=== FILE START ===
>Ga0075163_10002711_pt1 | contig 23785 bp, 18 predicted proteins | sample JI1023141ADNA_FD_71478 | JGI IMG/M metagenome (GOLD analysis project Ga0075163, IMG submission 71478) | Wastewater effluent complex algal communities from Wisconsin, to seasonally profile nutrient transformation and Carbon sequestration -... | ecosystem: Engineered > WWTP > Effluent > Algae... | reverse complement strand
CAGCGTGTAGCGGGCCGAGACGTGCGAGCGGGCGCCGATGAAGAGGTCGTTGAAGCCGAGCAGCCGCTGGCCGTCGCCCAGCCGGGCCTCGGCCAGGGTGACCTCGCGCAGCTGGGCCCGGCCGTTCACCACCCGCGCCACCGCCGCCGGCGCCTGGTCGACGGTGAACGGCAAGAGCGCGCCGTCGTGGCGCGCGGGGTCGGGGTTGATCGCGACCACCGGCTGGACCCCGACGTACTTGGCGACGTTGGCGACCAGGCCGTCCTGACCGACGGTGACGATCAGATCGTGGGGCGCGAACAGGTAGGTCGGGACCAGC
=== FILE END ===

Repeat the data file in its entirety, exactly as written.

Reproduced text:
>Ga0075163_10002711_pt1 | contig 23785 bp, 18 predicted proteins | sample JI1023141ADNA_FD_71478 | JGI IMG/M metagenome (GOLD analysis project Ga0075163, IMG submission 71478) | Wastewater effluent complex algal communities from Wisconsin, to seasonally profile nutrient transformation and Carbon sequestration -... | ecosystem: Engineered > WWTP > Effluent > Algae... | reverse complement strand
CAGCGTGTAGCGGGCCGAGACGTGCGAGCGGGCGCCGATGAAGAGGTCGTTGAAGCCGAGCAGCCGCTGGCCGTCGCCCAGCCGGGCCTCGGCCAGGGTGACCTCGCGCAGCTGGGCCCGGCCGTTCACCACCCGCGCCACCGCCGCCGGCGCCTGGTCGACGGTGAACGGCAAGAGCGCGCCGTCGTGGCGCGCGGGGTCGGGGTTGATCGCGACCACCGGCTGGACCCCGACGTACTTGGCGACGTTGGCGACCAGGCCGTCCTGACCGACGGTGACGATCAGATCGTGGGGCGCGAACAGGTAGGTCGGGACCAGC